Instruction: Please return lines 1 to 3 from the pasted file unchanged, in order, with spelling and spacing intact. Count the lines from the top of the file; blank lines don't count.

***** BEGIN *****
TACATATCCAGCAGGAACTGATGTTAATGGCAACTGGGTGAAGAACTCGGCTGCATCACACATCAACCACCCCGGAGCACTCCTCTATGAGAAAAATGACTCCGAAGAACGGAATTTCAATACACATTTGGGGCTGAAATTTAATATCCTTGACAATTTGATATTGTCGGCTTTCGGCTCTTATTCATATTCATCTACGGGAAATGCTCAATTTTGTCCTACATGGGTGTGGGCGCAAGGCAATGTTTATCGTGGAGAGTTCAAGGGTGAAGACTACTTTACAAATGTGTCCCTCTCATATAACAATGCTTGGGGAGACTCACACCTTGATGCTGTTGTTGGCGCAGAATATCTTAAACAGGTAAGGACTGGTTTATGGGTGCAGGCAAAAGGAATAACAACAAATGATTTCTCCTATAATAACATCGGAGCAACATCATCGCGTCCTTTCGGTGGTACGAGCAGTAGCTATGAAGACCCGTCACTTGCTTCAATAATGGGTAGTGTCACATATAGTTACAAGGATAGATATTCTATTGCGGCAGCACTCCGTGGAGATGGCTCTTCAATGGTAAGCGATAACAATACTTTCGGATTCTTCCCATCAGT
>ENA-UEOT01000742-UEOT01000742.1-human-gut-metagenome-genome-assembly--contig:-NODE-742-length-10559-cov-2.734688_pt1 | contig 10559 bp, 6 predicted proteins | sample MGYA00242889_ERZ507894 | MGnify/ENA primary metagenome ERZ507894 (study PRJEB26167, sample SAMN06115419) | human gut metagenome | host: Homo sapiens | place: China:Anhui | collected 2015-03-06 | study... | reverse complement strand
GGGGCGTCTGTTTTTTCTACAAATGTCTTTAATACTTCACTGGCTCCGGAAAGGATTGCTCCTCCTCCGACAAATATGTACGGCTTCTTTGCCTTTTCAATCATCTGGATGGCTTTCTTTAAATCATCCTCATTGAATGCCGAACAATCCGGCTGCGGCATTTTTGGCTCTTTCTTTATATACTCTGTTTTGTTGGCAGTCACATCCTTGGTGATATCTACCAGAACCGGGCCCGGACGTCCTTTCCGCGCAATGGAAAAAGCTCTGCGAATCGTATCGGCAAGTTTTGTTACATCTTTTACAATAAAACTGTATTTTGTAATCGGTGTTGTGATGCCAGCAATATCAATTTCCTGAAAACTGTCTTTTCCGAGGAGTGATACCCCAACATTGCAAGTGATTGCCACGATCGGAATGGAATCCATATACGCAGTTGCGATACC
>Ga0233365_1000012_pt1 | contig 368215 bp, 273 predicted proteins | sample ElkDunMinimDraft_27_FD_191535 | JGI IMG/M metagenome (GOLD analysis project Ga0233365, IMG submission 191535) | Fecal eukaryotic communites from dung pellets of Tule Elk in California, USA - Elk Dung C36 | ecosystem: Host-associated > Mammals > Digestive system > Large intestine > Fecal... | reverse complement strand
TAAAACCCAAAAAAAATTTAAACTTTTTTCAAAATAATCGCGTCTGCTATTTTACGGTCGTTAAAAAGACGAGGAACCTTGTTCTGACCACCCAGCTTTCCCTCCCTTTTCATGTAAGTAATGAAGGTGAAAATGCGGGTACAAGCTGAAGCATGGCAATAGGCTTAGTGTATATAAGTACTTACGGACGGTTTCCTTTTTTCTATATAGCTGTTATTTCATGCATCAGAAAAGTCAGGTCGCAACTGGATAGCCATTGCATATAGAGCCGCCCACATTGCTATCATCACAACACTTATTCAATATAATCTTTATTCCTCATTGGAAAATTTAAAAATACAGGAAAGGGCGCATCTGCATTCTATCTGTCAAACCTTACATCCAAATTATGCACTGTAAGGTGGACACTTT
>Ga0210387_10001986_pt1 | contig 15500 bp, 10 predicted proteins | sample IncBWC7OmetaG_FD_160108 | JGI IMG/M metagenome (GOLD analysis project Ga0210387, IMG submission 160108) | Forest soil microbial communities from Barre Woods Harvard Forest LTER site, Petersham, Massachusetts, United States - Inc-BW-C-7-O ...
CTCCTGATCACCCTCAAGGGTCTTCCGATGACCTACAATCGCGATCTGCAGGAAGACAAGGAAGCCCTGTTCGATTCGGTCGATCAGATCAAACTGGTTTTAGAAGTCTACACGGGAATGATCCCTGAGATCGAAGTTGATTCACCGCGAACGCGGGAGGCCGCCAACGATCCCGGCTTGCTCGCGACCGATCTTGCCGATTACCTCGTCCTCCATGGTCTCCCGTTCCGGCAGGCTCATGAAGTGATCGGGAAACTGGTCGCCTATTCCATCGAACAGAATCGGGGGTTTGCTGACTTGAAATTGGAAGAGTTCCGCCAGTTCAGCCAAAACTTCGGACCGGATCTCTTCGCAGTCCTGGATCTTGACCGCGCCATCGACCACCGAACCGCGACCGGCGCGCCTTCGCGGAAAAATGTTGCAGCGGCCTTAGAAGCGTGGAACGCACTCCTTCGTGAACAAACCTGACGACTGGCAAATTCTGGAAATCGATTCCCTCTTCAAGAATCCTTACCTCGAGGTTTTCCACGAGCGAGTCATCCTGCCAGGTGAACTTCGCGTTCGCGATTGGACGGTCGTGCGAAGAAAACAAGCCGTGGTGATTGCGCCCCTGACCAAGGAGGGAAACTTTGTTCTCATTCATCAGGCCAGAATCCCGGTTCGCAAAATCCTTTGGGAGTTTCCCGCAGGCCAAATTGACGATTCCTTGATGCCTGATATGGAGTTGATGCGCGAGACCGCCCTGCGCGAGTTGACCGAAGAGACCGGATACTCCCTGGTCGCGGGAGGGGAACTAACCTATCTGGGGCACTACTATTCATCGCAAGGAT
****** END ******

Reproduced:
TACATATCCAGCAGGAACTGATGTTAATGGCAACTGGGTGAAGAACTCGGCTGCATCACACATCAACCACCCCGGAGCACTCCTCTATGAGAAAAATGACTCCGAAGAACGGAATTTCAATACACATTTGGGGCTGAAATTTAATATCCTTGACAATTTGATATTGTCGGCTTTCGGCTCTTATTCATATTCATCTACGGGAAATGCTCAATTTTGTCCTACATGGGTGTGGGCGCAAGGCAATGTTTATCGTGGAGAGTTCAAGGGTGAAGACTACTTTACAAATGTGTCCCTCTCATATAACAATGCTTGGGGAGACTCACACCTTGATGCTGTTGTTGGCGCAGAATATCTTAAACAGGTAAGGACTGGTTTATGGGTGCAGGCAAAAGGAATAACAACAAATGATTTCTCCTATAATAACATCGGAGCAACATCATCGCGTCCTTTCGGTGGTACGAGCAGTAGCTATGAAGACCCGTCACTTGCTTCAATAATGGGTAGTGTCACATATAGTTACAAGGATAGATATTCTATTGCGGCAGCACTCCGTGGAGATGGCTCTTCAATGGTAAGCGATAACAATACTTTCGGATTCTTCCCATCAGT
>ENA-UEOT01000742-UEOT01000742.1-human-gut-metagenome-genome-assembly--contig:-NODE-742-length-10559-cov-2.734688_pt1 | contig 10559 bp, 6 predicted proteins | sample MGYA00242889_ERZ507894 | MGnify/ENA primary metagenome ERZ507894 (study PRJEB26167, sample SAMN06115419) | human gut metagenome | host: Homo sapiens | place: China:Anhui | collected 2015-03-06 | study... | reverse complement strand
GGGGCGTCTGTTTTTTCTACAAATGTCTTTAATACTTCACTGGCTCCGGAAAGGATTGCTCCTCCTCCGACAAATATGTACGGCTTCTTTGCCTTTTCAATCATCTGGATGGCTTTCTTTAAATCATCCTCATTGAATGCCGAACAATCCGGCTGCGGCATTTTTGGCTCTTTCTTTATATACTCTGTTTTGTTGGCAGTCACATCCTTGGTGATATCTACCAGAACCGGGCCCGGACGTCCTTTCCGCGCAATGGAAAAAGCTCTGCGAATCGTATCGGCAAGTTTTGTTACATCTTTTACAATAAAACTGTATTTTGTAATCGGTGTTGTGATGCCAGCAATATCAATTTCCTGAAAACTGTCTTTTCCGAGGAGTGATACCCCAACATTGCAAGTGATTGCCACGATCGGAATGGAATCCATATACGCAGTTGCGATACC